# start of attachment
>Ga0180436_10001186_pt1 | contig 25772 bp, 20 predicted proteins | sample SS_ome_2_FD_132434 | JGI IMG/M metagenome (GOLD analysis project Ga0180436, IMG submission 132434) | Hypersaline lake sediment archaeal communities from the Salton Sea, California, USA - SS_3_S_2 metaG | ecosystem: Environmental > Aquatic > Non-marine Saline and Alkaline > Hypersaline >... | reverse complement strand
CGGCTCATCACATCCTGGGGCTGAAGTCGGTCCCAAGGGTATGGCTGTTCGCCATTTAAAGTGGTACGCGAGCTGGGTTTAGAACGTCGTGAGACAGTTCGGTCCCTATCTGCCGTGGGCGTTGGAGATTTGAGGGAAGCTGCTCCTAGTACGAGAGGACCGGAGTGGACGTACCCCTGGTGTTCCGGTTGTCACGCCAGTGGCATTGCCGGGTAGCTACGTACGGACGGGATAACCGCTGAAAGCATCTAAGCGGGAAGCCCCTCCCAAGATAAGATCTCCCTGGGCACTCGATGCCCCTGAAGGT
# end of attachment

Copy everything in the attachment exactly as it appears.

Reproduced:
>Ga0180436_10001186_pt1 | contig 25772 bp, 20 predicted proteins | sample SS_ome_2_FD_132434 | JGI IMG/M metagenome (GOLD analysis project Ga0180436, IMG submission 132434) | Hypersaline lake sediment archaeal communities from the Salton Sea, California, USA - SS_3_S_2 metaG | ecosystem: Environmental > Aquatic > Non-marine Saline and Alkaline > Hypersaline >... | reverse complement strand
CGGCTCATCACATCCTGGGGCTGAAGTCGGTCCCAAGGGTATGGCTGTTCGCCATTTAAAGTGGTACGCGAGCTGGGTTTAGAACGTCGTGAGACAGTTCGGTCCCTATCTGCCGTGGGCGTTGGAGATTTGAGGGAAGCTGCTCCTAGTACGAGAGGACCGGAGTGGACGTACCCCTGGTGTTCCGGTTGTCACGCCAGTGGCATTGCCGGGTAGCTACGTACGGACGGGATAACCGCTGAAAGCATCTAAGCGGGAAGCCCCTCCCAAGATAAGATCTCCCTGGGCACTCGATGCCCCTGAAGGT